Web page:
However, Einstein and Mozart were at the extremes of scientific and musical genius, where genetics are a greater influence than for Aunt Edna, who teaches science at Dung Hill High School, or for Grandpa Patrick, who entertains his family with heart-warming renditions of “When Irish Eyes are Smiling.” So there should be a high probability that Einstein’s and Mozart’s clones would make important contributions to science and music. To my knowledge, there have not been identical-twin studies, where one or both twins received historical recognition for their accomplishments. The second type of question is related to possible differences in reproduction and cloning. Increasingly sophisticated methods of monitoring brain activity, e.g., functional magnetic resonance imaging, have resulted in studies that have provided evidence that particular areas of the brain become activated as we develop new abilities and acquire new forms of memories and that over the course of development, there are permanent changes in a person’s brain. Probably the most interesting possible change is related to our understanding that we have an internal world separate from others. Piaget (1952/1963) studied how such a sense of self-developed during childhood, and there’s evidence that different brain areas are activated in response to self-relevant information than in response to other information. Thus the question arises: Is it possible for Aunt Edna and her clone to have a shared sense of self?
Behar, D. (1980). Familial substrates of depression: A clinical view. The Journal of Clinical Psychiatry, 41, 52-56.
Damasio, A. R. (2002). How the brain creates the mind. Scientific American Special Edition, 12, 4-9.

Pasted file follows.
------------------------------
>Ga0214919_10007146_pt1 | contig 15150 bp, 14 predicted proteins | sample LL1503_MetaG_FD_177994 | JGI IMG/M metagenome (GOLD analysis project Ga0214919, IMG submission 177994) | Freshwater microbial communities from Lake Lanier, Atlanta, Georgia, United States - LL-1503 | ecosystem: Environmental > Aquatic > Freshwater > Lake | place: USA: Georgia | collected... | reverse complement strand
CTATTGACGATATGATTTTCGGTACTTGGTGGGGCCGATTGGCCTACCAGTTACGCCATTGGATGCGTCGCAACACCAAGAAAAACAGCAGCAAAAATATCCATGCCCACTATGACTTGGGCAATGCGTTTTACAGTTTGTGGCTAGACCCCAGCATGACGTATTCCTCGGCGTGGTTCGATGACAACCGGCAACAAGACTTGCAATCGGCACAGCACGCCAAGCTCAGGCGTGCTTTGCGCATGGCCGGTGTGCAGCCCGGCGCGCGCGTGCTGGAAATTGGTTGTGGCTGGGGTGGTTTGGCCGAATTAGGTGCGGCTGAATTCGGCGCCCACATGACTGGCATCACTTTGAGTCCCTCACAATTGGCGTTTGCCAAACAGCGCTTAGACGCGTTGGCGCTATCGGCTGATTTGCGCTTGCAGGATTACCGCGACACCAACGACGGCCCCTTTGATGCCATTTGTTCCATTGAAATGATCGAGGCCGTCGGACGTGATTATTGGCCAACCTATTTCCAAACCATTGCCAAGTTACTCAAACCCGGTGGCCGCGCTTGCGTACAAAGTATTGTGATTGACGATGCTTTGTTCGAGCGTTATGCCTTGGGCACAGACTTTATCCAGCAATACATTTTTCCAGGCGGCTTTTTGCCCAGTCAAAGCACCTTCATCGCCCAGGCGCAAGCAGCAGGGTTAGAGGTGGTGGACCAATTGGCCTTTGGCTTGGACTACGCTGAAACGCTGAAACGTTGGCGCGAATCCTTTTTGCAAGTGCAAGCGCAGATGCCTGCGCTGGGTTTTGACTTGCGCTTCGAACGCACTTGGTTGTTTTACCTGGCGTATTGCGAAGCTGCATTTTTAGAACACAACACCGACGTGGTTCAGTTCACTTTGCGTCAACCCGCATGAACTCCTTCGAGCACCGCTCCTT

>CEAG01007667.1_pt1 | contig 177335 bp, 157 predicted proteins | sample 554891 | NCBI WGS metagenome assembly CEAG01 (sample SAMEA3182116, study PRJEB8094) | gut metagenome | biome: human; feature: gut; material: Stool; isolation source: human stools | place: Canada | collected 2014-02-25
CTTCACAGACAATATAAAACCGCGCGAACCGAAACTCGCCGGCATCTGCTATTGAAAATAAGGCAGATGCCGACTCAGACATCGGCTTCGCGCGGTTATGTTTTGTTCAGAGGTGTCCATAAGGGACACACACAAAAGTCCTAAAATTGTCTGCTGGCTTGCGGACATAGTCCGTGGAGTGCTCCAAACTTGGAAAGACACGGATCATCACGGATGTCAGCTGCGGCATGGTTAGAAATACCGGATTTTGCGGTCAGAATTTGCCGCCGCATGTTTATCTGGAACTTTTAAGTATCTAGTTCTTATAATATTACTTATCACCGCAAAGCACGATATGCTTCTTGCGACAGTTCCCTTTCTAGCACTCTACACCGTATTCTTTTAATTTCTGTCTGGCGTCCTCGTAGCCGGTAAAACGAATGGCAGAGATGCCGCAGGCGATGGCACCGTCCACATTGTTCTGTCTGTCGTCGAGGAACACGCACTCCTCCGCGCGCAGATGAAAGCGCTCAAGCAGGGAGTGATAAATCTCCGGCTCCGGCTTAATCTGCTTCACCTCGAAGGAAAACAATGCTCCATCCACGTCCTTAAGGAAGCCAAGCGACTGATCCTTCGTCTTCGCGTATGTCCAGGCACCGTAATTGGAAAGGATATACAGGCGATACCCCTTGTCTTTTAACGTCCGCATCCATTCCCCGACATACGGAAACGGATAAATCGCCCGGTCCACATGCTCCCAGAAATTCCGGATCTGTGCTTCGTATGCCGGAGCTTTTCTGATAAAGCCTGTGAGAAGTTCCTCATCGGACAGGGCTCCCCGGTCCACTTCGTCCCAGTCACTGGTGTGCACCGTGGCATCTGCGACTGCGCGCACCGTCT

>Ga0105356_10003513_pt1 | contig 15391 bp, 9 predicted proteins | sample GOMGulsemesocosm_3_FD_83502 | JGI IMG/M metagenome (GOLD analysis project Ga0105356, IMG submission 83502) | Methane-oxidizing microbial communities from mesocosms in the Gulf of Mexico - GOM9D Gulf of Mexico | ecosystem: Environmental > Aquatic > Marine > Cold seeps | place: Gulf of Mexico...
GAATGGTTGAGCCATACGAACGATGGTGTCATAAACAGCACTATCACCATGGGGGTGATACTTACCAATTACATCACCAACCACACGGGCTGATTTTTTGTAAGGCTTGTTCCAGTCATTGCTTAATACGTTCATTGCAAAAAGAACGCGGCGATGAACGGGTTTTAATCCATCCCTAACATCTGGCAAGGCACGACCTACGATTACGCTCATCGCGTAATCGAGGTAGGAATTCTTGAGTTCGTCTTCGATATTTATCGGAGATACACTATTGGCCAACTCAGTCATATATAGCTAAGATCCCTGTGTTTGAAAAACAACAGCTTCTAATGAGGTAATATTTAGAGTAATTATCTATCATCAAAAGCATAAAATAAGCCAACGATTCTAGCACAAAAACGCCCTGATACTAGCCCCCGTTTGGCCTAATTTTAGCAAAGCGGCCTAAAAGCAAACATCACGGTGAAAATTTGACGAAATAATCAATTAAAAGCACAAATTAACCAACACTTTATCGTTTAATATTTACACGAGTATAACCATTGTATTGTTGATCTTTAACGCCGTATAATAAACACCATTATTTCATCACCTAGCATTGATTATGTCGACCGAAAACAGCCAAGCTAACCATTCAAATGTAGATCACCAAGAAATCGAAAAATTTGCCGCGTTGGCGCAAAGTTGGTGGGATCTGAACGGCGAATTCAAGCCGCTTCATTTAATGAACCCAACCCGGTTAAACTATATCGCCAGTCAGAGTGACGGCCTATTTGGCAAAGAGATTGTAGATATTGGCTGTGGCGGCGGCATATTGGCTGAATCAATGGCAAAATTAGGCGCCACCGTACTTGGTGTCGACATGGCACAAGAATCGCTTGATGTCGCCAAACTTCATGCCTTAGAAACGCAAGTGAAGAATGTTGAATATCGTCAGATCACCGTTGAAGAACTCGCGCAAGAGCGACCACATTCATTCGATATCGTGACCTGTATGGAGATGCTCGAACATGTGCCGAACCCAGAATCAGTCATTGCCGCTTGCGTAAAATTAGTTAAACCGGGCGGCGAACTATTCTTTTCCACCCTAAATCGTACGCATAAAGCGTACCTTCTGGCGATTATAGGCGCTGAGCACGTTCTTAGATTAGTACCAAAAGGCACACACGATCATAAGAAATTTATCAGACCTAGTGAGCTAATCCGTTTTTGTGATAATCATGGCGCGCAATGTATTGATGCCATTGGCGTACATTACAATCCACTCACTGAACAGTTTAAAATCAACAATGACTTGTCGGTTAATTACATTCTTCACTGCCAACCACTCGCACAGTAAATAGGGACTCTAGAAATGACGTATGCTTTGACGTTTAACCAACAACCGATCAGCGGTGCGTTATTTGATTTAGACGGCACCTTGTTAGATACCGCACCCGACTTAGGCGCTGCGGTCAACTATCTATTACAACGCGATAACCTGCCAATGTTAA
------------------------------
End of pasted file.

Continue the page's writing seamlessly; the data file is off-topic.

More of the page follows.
Harris, J. R. (1995). Where is the child’s environment? A group socialization theory of development. Psychological Review, 102, 458-490.
Hill, S. Y. (1990). Personality resemblances in relatives of male alcoholics: A comparison with families of matched control cases. Biological Psychology, 27, 1305-1322.
Kagan, J., Resnick, J. S., & Sidman, N. (1988). Biological bases of childhood shyness. Science, 240, 167-171.
Myers, D. G. (2006). Psychology eighth edition in modules. New York: Worth. Neisser, U., Boodoo, G., Bouchard, T., Boykin, A. W., Brody, N., Ceci, S. et al. (1999).
Intelligence: Knowns and Unknowns. In R. J. Sternberg & R. K. Wagner (Eds.), Readings in cognitive psychology (pp. 486-532). Orlando, Fl: Harcourt. Piaget, J. (1952/1963).
The origin of intelligence in children. New York: Norton. Rushton, J. P. (1989).
Genetic similarity, human altruism, and group selection. Behavioral and Brain Sciences, 12, 503-559. Tesser, A. (1993).
The importance of hereditability in psychological research: The case of attitudes. Psychological Review, 100, 129-142. Watson, J. B., & Rayner, R. (1920/2000).
Conditioned emotional reactions. American Psychologist, 55, 313-317. Zimmer, C. (2005). The neurobiology of the self. Scientific American, 293, 92-101.